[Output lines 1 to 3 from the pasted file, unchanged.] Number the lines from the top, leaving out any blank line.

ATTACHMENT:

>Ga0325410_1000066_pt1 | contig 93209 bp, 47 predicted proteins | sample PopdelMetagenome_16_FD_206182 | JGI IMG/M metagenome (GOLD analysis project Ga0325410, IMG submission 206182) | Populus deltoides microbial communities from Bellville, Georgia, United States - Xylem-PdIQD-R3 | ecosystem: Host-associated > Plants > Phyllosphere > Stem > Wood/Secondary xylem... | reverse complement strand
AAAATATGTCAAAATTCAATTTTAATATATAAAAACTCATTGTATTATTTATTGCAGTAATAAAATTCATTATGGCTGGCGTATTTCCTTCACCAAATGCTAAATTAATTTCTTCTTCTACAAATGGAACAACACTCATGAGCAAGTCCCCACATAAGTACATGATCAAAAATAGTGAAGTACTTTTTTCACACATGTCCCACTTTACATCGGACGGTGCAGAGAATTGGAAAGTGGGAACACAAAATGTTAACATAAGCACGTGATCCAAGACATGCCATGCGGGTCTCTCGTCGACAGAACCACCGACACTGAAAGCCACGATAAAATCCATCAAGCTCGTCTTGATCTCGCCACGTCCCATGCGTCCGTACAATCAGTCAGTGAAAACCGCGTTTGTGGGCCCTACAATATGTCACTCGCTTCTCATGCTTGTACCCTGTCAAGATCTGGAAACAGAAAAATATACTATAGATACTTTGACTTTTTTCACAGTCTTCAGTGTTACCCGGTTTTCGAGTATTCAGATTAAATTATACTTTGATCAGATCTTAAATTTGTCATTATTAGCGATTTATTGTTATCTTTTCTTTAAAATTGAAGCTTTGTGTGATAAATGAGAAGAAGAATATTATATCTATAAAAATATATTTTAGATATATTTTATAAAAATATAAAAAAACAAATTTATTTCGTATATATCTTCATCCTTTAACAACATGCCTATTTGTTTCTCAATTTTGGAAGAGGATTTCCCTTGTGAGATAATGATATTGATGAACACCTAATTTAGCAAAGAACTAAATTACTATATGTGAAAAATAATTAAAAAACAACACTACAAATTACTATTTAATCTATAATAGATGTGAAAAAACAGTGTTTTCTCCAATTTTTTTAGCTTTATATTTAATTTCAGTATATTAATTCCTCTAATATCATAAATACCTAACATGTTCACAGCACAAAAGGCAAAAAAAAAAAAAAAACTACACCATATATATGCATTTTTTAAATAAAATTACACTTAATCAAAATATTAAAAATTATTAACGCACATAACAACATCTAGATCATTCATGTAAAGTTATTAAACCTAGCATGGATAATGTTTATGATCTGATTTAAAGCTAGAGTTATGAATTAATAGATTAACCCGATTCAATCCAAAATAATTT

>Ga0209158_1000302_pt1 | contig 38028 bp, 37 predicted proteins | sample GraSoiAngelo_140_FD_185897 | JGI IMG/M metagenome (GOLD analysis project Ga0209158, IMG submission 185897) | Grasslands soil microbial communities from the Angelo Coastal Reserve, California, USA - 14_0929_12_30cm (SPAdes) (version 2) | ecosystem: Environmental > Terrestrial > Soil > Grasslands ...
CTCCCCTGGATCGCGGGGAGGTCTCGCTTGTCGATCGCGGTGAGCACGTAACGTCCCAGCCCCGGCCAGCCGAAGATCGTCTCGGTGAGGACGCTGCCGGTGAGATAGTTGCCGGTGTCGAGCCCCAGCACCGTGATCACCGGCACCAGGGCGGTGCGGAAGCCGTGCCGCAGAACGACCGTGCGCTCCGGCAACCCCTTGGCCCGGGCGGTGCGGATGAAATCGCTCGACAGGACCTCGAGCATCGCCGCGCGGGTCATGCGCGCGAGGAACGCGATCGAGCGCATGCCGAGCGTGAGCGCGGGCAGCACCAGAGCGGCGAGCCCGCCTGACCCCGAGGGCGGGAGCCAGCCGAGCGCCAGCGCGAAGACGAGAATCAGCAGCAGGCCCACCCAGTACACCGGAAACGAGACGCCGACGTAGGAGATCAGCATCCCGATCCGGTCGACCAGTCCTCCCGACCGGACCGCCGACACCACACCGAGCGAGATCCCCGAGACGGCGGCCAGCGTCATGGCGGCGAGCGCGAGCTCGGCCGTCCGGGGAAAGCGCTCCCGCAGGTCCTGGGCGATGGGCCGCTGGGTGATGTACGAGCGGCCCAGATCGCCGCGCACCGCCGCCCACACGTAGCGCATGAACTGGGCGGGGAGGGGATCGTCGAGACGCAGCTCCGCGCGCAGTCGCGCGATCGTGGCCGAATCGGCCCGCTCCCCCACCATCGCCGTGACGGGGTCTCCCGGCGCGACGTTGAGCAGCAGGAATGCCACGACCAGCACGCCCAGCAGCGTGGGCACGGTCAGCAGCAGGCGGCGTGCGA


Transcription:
>Ga0325410_1000066_pt1 | contig 93209 bp, 47 predicted proteins | sample PopdelMetagenome_16_FD_206182 | JGI IMG/M metagenome (GOLD analysis project Ga0325410, IMG submission 206182) | Populus deltoides microbial communities from Bellville, Georgia, United States - Xylem-PdIQD-R3 | ecosystem: Host-associated > Plants > Phyllosphere > Stem > Wood/Secondary xylem... | reverse complement strand
AAAATATGTCAAAATTCAATTTTAATATATAAAAACTCATTGTATTATTTATTGCAGTAATAAAATTCATTATGGCTGGCGTATTTCCTTCACCAAATGCTAAATTAATTTCTTCTTCTACAAATGGAACAACACTCATGAGCAAGTCCCCACATAAGTACATGATCAAAAATAGTGAAGTACTTTTTTCACACATGTCCCACTTTACATCGGACGGTGCAGAGAATTGGAAAGTGGGAACACAAAATGTTAACATAAGCACGTGATCCAAGACATGCCATGCGGGTCTCTCGTCGACAGAACCACCGACACTGAAAGCCACGATAAAATCCATCAAGCTCGTCTTGATCTCGCCACGTCCCATGCGTCCGTACAATCAGTCAGTGAAAACCGCGTTTGTGGGCCCTACAATATGTCACTCGCTTCTCATGCTTGTACCCTGTCAAGATCTGGAAACAGAAAAATATACTATAGATACTTTGACTTTTTTCACAGTCTTCAGTGTTACCCGGTTTTCGAGTATTCAGATTAAATTATACTTTGATCAGATCTTAAATTTGTCATTATTAGCGATTTATTGTTATCTTTTCTTTAAAATTGAAGCTTTGTGTGATAAATGAGAAGAAGAATATTATATCTATAAAAATATATTTTAGATATATTTTATAAAAATATAAAAAAACAAATTTATTTCGTATATATCTTCATCCTTTAACAACATGCCTATTTGTTTCTCAATTTTGGAAGAGGATTTCCCTTGTGAGATAATGATATTGATGAACACCTAATTTAGCAAAGAACTAAATTACTATATGTGAAAAATAATTAAAAAACAACACTACAAATTACTATTTAATCTATAATAGATGTGAAAAAACAGTGTTTTCTCCAATTTTTTTAGCTTTATATTTAATTTCAGTATATTAATTCCTCTAATATCATAAATACCTAACATGTTCACAGCACAAAAGGCAAAAAAAAAAAAAAAACTACACCATATATATGCATTTTTTAAATAAAATTACACTTAATCAAAATATTAAAAATTATTAACGCACATAACAACATCTAGATCATTCATGTAAAGTTATTAAACCTAGCATGGATAATGTTTATGATCTGATTTAAAGCTAGAGTTATGAATTAATAGATTAACCCGATTCAATCCAAAATAATTT

>Ga0209158_1000302_pt1 | contig 38028 bp, 37 predicted proteins | sample GraSoiAngelo_140_FD_185897 | JGI IMG/M metagenome (GOLD analysis project Ga0209158, IMG submission 185897) | Grasslands soil microbial communities from the Angelo Coastal Reserve, California, USA - 14_0929_12_30cm (SPAdes) (version 2) | ecosystem: Environmental > Terrestrial > Soil > Grasslands ...